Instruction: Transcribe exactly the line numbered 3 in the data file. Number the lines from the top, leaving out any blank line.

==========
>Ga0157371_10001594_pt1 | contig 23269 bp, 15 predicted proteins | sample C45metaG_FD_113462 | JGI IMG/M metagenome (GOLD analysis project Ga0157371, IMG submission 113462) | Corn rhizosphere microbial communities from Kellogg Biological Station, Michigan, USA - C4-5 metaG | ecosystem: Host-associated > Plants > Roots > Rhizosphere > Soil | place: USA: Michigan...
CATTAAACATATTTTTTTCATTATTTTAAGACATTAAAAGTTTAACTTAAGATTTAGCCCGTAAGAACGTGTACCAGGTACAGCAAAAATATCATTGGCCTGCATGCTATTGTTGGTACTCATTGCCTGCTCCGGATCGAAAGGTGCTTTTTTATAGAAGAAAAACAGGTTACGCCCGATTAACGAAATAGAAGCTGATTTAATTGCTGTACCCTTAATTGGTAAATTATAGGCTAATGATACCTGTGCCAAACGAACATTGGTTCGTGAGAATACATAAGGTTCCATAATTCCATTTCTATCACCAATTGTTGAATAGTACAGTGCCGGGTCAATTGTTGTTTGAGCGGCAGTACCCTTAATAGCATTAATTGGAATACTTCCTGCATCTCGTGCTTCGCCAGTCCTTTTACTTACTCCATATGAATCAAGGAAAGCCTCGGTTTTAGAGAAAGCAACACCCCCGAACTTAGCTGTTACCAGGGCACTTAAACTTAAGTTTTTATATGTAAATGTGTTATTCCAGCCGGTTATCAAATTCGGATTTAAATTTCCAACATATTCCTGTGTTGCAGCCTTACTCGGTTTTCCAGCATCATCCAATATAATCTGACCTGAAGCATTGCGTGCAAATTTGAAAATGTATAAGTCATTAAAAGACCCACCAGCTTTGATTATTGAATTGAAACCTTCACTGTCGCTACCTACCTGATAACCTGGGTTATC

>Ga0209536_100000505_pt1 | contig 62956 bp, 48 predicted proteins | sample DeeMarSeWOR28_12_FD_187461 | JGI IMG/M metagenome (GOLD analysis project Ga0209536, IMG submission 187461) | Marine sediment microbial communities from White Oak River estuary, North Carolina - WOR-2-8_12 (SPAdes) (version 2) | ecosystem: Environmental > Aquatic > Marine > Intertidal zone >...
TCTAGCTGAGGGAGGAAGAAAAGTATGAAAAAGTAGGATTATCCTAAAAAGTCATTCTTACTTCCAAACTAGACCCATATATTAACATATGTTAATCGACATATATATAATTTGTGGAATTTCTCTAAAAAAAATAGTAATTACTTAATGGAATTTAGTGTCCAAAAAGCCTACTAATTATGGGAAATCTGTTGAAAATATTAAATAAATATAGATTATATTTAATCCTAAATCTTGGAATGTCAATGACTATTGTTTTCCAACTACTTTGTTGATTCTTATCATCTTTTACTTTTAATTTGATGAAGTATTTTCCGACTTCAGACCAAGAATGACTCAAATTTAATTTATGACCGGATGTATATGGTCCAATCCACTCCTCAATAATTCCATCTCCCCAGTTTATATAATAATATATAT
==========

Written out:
>Ga0209536_100000505_pt1 | contig 62956 bp, 48 predicted proteins | sample DeeMarSeWOR28_12_FD_187461 | JGI IMG/M metagenome (GOLD analysis project Ga0209536, IMG submission 187461) | Marine sediment microbial communities from White Oak River estuary, North Carolina - WOR-2-8_12 (SPAdes) (version 2) | ecosystem: Environmental > Aquatic > Marine > Intertidal zone >...